Underscoring the political stakes, earlier this month President Donald Trump ripped “radical” Democrats opposed to the citizenship question on Twitter, saying a Census without such a question would be “meaningless.”
The Census Bureau has taken pains to ensure everyone is counted, Burton Reist, a longtime Census official who oversees decennial communications and stakeholder relations, said in an interview. In response to questions about the business community’s view on the citizenship question, a spokesman pointed Reuters to the Census Bureau’s official responses to stakeholders.
The Commerce Department, which houses the Census Bureau, declined to comment.
Documents released through litigation confirm that Commerce Secretary Wilbur Ross met with dozens of interested parties, including business groups, to get their views before announcing his decision to add the citizenship question last year.
While many expressed concerns that the question would hurt response rates, Ross was not convinced, according to a March 2018 memo he wrote explaining his decision. He said data from the question would help the Department of Justice enforce provisions of the Voting Rights Act.
AN “MRI” FOR BUSINESS
The stakes are high in getting an accurate count.
Retailers like Walmart and Target Corp use Census data to decide where to open stores or distribution hubs, and what to stock on shelves.
Big banks like JPMorgan Chase & Co use the information similarly for branch strategy, and real-estate firms scrutinize the statistics to determine where to build homes and shopping centers.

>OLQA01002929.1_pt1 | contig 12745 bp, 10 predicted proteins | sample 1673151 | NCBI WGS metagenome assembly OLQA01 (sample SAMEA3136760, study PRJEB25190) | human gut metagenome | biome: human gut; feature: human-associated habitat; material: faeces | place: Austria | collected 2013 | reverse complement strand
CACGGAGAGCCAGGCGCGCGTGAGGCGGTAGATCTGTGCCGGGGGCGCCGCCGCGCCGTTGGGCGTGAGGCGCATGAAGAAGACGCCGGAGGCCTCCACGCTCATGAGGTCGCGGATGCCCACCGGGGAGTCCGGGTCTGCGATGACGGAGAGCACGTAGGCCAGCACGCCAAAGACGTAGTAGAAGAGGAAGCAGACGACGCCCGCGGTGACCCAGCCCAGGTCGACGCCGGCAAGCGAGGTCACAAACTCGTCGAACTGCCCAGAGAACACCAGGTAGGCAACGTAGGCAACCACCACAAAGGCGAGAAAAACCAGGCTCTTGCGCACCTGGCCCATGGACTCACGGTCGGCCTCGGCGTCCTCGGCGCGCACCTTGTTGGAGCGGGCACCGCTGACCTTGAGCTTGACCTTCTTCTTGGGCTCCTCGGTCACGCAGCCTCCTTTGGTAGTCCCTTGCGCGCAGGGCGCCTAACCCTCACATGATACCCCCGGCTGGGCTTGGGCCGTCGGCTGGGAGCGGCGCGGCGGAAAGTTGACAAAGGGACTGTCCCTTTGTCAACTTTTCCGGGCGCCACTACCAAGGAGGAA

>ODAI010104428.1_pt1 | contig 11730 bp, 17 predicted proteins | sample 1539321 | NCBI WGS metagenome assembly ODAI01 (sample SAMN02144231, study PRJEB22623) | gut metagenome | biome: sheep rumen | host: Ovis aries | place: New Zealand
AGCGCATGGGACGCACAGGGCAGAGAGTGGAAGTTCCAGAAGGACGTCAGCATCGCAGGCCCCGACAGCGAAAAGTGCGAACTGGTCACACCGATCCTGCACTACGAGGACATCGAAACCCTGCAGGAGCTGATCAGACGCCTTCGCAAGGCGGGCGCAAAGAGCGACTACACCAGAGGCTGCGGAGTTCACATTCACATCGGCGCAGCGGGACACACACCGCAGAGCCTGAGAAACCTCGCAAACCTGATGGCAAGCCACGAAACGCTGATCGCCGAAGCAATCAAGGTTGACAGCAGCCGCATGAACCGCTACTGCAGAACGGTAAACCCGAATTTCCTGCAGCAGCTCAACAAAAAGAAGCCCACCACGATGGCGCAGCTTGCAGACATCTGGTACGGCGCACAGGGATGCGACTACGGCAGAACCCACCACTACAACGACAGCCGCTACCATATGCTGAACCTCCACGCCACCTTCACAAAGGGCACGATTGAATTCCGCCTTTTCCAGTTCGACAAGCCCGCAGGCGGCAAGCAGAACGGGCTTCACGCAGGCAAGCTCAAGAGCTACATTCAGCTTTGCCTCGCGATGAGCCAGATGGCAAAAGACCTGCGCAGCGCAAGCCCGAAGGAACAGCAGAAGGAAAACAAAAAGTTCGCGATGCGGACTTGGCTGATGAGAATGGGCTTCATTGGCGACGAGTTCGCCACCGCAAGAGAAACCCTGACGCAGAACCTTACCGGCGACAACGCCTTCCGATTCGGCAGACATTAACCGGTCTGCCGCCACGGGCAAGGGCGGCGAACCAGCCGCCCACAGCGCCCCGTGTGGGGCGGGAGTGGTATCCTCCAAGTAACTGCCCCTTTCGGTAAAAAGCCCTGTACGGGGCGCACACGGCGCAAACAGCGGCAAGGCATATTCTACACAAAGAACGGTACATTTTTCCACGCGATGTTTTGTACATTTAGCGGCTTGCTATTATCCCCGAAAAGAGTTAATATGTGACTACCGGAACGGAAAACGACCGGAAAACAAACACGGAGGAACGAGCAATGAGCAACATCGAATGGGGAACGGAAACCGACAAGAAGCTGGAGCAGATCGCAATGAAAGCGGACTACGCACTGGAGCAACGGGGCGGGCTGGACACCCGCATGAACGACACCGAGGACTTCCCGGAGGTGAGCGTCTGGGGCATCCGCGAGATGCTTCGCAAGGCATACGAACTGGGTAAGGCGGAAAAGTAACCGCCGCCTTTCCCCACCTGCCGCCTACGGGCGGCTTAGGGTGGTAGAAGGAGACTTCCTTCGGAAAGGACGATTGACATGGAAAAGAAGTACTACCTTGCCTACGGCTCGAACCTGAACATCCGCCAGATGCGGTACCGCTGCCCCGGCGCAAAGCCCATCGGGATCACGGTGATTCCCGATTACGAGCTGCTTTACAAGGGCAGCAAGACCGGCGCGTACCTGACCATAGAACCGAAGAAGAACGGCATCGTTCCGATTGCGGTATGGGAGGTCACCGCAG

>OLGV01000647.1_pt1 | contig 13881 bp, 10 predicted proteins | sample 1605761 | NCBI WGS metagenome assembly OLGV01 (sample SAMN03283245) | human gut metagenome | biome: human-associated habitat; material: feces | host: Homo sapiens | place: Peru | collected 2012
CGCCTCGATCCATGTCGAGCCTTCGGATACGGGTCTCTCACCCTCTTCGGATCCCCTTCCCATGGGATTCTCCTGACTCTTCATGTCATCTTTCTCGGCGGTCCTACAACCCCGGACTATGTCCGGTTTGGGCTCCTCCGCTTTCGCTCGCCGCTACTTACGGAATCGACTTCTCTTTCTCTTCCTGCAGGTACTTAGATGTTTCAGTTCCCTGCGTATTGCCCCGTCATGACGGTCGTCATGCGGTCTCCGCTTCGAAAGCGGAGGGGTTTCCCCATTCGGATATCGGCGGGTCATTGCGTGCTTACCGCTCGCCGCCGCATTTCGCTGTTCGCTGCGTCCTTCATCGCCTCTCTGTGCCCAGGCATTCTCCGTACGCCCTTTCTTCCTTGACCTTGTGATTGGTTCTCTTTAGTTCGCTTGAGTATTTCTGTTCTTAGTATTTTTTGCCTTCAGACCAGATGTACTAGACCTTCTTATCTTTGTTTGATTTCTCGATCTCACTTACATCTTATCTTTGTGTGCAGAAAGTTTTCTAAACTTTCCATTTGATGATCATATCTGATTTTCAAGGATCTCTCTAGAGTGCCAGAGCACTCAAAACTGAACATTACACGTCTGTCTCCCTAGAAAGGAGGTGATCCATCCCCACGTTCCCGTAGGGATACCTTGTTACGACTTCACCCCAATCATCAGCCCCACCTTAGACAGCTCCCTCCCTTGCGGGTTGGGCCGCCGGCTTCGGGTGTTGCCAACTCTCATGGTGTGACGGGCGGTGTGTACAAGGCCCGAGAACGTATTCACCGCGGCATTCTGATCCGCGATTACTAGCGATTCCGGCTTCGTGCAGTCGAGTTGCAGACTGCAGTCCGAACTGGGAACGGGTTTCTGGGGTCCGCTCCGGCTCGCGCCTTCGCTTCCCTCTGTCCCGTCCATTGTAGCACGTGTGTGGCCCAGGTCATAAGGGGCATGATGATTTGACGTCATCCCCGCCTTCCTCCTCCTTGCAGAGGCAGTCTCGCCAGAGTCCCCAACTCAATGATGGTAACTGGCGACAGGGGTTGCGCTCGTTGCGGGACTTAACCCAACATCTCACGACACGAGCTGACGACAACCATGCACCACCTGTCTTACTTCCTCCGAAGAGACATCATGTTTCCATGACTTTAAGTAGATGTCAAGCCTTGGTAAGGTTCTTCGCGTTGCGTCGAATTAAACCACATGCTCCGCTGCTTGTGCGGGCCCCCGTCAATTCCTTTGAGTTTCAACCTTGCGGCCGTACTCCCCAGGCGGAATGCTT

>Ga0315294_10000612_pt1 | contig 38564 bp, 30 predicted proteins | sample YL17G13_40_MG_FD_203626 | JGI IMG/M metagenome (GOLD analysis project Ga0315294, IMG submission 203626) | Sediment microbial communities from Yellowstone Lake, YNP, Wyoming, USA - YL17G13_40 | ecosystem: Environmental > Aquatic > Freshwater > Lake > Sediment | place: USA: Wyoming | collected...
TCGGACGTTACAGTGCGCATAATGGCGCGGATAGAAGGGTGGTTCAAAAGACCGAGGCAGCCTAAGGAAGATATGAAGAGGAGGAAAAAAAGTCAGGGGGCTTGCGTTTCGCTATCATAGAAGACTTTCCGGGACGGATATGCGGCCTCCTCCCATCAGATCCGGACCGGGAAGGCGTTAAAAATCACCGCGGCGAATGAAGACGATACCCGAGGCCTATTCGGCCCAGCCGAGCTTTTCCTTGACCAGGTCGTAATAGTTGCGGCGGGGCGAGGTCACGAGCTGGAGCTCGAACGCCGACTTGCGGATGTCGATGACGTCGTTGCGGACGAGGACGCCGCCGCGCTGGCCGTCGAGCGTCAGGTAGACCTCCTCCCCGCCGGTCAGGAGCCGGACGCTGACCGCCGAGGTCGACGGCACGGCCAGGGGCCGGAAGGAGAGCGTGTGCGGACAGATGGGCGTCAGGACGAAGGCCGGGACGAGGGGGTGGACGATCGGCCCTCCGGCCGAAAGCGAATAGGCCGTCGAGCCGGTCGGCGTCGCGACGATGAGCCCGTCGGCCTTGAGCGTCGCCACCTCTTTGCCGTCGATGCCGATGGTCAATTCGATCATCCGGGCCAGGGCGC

TV networks like Univision, meanwhile, rely on the numbers to plan programing in local markets. And the Census is an important input for tech giants like Google when they create myriad data-based products, such as maps.
“You get households, number of people, number of bedrooms, income, gender, age, race, marital status — it’s almost like an MRI,” said Jack Kleinhenz, chief economist for the National Retail Federation. “And it all goes into assessing where and how to provide goods and services.”
Underscoring how the survey can drive major business decisions, Amazon’s 20-city search for a new headquarters location also had Census data at its core.
Having failed to convince the administration to drop the question, companies are now focused on programs to encourage people to participate in the Census to bolster data quality, sources said.
Efforts could include company-wide email messages to employees, prominently displaying a link to the Census on corporate web sites or setting up physical stations where customers can fill out the survey inside of stores or malls, the sources said.
Ahead of the 2010 Census, McDonald’s Corp featured information on restaurant placemats, Walmart greeters handed out flyers, big retailers featured reminders on receipts and utility companies stuck inserts into electric, gas and water bills.
Such programs have been helpful in the past, said John Thompson, who spent nearly 30 years at the Census Bureau before leaving as director in 2017. But whether they can overcome the negative impact of the citizenship question is an open question.
“They’ve got a tougher row to hoe,” he said.
Reporting by Lauren Tara LaCapra in New York; Additional reporting by Nandita Bose in Washington; Kenneth Li, Herb Lash and Caroline Humer in New York; and Katie Paul and Jeffrey Dastin in San Francisco; Editing by Richard Valdmanis and Paul Thomasch